“India is two countries in one: an India of Light, and an India of Darkness”
The White Tiger, Aravind Adiga
Last year, Coldplay’s single ‘Hymn for the weekend’ triggered an online debate for featuring Holi celebrations in Indian slums. The music video was criticized as oriental cultural appropriation and garnered angry YouTube comments for portraying the stereotype. But what those internet critics conveniently ignored was, the fact that, this is also India. The subcontinent is home to 1/3rd of planets poor and malnourished, who toil in country’s informal unorganized economy. At the same time India’s rising middle class, country’s well off representative sector and major shareholders in GDP, is suffering from an obesity endemic. This book is about the India of darkness that we don’t want to see, don’t want others to see and are eager to sacrifice in the rhetoric of “for the greater good“.
The structure of writing in itself is both the boon and curse of this book. There isn’t a central narrative or a plot to propel readers through, just interconnected stories that seem to go nowhere. Though aptly categorized as non-fiction, the reporting style makes it look more like a fix up novel. And the sole portion that justifies this style, perhaps the most important part of the book – Author’s note, is positioned at the end, at the mercy of readers. Behind the Beautiful Forevers tells the raw real life stories of people in Annavadi, one of the many squatter settlements adjacent to Mumbai Airport’s International terminal. Even though 40% of city’s population lives in low tier illegal settlements like Annavadi and fuels the formal economy by being the unaccounted blue collars; they are rarely counted by government standards and are often rendered invisible in country’s financial capital. In between Mumbai’s marbled megaliths, slums sort of appear like temporal anachronisms that escapes its affluent class like platform 9 3/4. Events and names in this book are real and were intensively documented over 3 years through photographs, audiotapes, video recordings and hundreds of supporting public records and interviews obtained over RTIs. Katherine Boo’s survey, however, is limited to Annavadi alone and it would be wrong to expect an encapsulation of poverty and inequality of country as a whole. The book doesn’t claim to be one as well. But by keeping herself to specificities, Boo’s narrative is free of generalizations and over interpretations or even dramatic fictionalizations. It is not pretty, it lacks big data sets or compelling narrative elements; and got nothing to offer on the flash side but non embellished honesty. MUMBAI, MAHARASHTRA, INDIA – 2015/09/28: Aerial view of Mumbai city and Dharavi slums seen from inside an airplane. (via Getty Images)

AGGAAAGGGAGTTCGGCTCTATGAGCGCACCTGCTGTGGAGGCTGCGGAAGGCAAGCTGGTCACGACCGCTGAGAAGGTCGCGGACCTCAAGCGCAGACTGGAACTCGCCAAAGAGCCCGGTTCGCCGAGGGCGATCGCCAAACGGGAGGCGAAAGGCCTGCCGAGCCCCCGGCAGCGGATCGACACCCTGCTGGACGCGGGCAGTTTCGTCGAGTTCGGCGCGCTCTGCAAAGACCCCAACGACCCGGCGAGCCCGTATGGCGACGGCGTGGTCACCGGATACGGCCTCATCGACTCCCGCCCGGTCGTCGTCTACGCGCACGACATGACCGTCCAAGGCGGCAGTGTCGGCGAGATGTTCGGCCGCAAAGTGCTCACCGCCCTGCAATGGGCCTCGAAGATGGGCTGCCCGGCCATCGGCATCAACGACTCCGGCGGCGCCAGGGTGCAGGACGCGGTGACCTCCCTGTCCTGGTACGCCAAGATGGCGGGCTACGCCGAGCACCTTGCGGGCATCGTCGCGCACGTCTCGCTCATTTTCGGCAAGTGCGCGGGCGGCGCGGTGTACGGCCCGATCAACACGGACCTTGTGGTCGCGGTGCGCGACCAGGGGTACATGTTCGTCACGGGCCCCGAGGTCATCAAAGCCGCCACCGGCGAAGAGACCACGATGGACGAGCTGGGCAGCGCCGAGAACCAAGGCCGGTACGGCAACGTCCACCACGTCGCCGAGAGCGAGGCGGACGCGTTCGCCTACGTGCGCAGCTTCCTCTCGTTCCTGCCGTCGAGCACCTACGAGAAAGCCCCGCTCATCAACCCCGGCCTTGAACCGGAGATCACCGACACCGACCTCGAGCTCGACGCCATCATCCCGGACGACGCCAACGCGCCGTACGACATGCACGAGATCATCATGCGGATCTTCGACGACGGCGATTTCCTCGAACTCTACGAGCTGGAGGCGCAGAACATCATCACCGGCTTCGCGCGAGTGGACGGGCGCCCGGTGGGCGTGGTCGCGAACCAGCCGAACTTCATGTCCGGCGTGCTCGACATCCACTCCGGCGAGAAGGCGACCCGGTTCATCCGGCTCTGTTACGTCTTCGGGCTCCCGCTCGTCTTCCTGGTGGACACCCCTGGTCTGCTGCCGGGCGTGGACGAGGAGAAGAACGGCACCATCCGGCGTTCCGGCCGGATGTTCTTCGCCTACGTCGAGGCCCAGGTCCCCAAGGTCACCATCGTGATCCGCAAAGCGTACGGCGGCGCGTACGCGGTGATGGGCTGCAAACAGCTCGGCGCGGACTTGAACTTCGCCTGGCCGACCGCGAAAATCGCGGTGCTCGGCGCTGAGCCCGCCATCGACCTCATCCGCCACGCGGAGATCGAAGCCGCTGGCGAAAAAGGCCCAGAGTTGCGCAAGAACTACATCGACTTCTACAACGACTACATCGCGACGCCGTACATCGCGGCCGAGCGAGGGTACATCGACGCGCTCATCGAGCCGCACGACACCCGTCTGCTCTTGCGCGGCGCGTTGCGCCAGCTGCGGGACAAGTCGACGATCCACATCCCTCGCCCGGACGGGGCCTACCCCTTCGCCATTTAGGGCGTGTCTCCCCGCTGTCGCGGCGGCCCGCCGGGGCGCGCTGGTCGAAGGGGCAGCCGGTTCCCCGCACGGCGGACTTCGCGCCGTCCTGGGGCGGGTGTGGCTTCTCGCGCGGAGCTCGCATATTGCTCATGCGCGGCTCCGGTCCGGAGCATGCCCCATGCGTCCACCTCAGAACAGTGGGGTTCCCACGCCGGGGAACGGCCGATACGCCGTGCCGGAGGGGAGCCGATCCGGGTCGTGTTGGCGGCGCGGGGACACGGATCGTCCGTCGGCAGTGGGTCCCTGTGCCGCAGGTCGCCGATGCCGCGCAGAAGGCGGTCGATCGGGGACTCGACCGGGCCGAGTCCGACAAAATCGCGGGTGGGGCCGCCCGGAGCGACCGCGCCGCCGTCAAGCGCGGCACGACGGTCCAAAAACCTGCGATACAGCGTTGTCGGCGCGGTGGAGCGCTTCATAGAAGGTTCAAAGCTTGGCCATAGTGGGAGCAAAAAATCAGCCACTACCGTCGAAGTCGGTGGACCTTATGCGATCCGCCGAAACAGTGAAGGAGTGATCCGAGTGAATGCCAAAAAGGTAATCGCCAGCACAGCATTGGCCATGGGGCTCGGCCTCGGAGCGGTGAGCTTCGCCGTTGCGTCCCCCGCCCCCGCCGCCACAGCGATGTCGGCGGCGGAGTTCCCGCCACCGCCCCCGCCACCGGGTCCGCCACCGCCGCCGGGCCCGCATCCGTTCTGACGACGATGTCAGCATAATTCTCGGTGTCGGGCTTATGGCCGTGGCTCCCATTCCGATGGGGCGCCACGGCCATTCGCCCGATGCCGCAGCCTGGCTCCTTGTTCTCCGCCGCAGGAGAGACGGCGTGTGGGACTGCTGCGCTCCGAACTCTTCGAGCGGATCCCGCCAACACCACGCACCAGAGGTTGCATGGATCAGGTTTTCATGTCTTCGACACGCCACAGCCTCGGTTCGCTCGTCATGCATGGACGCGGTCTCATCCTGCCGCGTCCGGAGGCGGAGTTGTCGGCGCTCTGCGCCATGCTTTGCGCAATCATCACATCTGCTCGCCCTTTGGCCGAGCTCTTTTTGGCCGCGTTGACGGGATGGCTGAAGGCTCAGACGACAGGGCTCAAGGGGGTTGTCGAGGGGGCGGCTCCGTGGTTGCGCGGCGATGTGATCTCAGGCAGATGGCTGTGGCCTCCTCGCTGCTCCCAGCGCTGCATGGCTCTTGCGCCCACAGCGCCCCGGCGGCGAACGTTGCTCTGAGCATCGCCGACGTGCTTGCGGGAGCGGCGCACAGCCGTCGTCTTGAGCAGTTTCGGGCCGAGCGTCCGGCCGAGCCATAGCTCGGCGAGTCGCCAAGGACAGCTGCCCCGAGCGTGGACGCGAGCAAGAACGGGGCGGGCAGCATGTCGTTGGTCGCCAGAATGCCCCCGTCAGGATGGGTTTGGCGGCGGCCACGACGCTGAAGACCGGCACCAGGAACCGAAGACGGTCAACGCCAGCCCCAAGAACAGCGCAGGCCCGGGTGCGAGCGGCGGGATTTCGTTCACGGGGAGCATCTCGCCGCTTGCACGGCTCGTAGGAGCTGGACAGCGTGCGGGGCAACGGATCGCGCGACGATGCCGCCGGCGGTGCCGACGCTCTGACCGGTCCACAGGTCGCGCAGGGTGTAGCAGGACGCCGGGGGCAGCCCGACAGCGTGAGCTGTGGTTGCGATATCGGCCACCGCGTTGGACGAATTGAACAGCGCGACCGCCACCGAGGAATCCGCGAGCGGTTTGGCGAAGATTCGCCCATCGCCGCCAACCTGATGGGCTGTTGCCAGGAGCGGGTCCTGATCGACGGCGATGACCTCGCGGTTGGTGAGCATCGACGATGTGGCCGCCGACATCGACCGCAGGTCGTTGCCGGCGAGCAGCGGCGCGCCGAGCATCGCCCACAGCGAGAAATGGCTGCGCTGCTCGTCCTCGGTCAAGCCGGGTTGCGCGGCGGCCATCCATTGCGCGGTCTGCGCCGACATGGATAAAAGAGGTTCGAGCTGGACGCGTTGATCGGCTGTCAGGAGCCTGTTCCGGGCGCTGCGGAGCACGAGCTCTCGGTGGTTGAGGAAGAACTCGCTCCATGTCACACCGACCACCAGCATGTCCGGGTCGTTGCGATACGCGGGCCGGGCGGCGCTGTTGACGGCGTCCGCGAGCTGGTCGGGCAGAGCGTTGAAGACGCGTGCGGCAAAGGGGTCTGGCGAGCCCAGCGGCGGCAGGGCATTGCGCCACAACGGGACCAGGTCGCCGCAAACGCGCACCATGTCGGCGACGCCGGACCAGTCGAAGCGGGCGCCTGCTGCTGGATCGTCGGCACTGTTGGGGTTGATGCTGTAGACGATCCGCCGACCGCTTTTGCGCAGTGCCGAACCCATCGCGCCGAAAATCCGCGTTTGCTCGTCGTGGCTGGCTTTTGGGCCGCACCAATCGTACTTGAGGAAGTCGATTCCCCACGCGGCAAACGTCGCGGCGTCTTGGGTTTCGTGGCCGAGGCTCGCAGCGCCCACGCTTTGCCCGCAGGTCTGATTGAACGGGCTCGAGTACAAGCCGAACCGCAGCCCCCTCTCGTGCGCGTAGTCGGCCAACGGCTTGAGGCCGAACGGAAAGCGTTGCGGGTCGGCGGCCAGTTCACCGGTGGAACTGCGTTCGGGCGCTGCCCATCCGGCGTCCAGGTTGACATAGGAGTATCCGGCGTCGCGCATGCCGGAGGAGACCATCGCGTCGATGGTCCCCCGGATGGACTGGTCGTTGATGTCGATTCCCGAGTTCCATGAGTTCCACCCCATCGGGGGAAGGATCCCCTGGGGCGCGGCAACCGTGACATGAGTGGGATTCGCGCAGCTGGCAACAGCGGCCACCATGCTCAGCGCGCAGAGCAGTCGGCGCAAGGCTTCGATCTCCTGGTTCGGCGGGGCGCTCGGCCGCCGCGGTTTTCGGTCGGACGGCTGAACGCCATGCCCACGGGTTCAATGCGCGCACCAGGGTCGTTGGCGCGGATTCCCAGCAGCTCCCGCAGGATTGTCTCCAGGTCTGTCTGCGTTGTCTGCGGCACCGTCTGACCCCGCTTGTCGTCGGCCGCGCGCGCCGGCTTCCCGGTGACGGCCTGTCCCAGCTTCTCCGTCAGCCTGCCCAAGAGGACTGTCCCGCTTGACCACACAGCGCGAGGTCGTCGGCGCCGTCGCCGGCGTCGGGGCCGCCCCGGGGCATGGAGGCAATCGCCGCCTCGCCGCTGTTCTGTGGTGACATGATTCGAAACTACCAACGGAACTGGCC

She had by now seen past the obvious truth—that Mumbai was a hive of hope and ambition—to a profitable corollary. Mumbai was a place of festering grievance and ambient envy. Was there a soul in this enriching, unequal city who didn’t blame his dissatisfaction on someone else? Wealthy citizens accused the slum dwellers of making the city filthy and unliveable, even as an oversupply of human capital kept the wages of their maids and chauffeurs low. Slumdwellers complained about the obstacles the rich and powerful erected to prevent them from sharing in new profit. Everyone, everywhere, complained about their neighbors. But in the twenty-first-century city, fewer people joined up to take their disputes to the streets. As group identities based on caste, ethnicity, and religion gradually attenuated, anger and hope were being privatized, like so much else in Mumbai. This development increased the demand for canny mediators—human shock absorbers for the colliding, narrowly construed interests of one of the world’s largest cities.
Like Sunil Khilnani(Boo’s husband) has rightly stated in his book The Idea of India, “Bombay’s congestion makes it impossible for the rich to flee the poor, rendering the contrasts of lifestyle vividly adjacent.” Transition of Bombay to Mumbai witnessed an undoing of city’s cosmopolitanism with increasing paranoia on migrant workers and land/caste based politics. But the nature of city still keeps open interactions unavoidable, and Annavadi, which isn’t any exception, presents a microcosm of those realities out there. The dynamic economy, post 1991 liberalization reforms, has been constantly redefining the definition of middle class; but city’s historically poor, who weren’t prepared or equipped to embrace it, has been left on a sine wave of hope and despair, and this book soaks it. Asha aspires to be the next ‘slumlord’ while her daughter Manju strives to become the first graduate from Annavadi. Even with her caste and religion based politics, Asha isn’t able to separate herself off the neighbouring family of garbage collectors, Karam and Zehrunisa, nor does she wants to. Much of the later plot surrounds the self-immolation of physically and emotionally challenged Fatima and her false statement framing Karam’s son Abdul. Unfolding of events made me realize how extremely difficult it is even for talented people to enter the middle class and to break away from the slum. In addition to their obvious economic disadvantage, they are held by invisible chains of caste, compulsion to enter stigmatized occupations, rampant corruption and vested interests of influential patrons. And having their livelihood and life savings set up in the uncertainty of encroached slums, they are forced to comply for lack of any option to redress. From this bitter lifestyle, the poor finds solace in blaming each other for things they cannot control, and we, the well-off class, who stay aloof the ground realities, often are harsh in our reservations against the poor.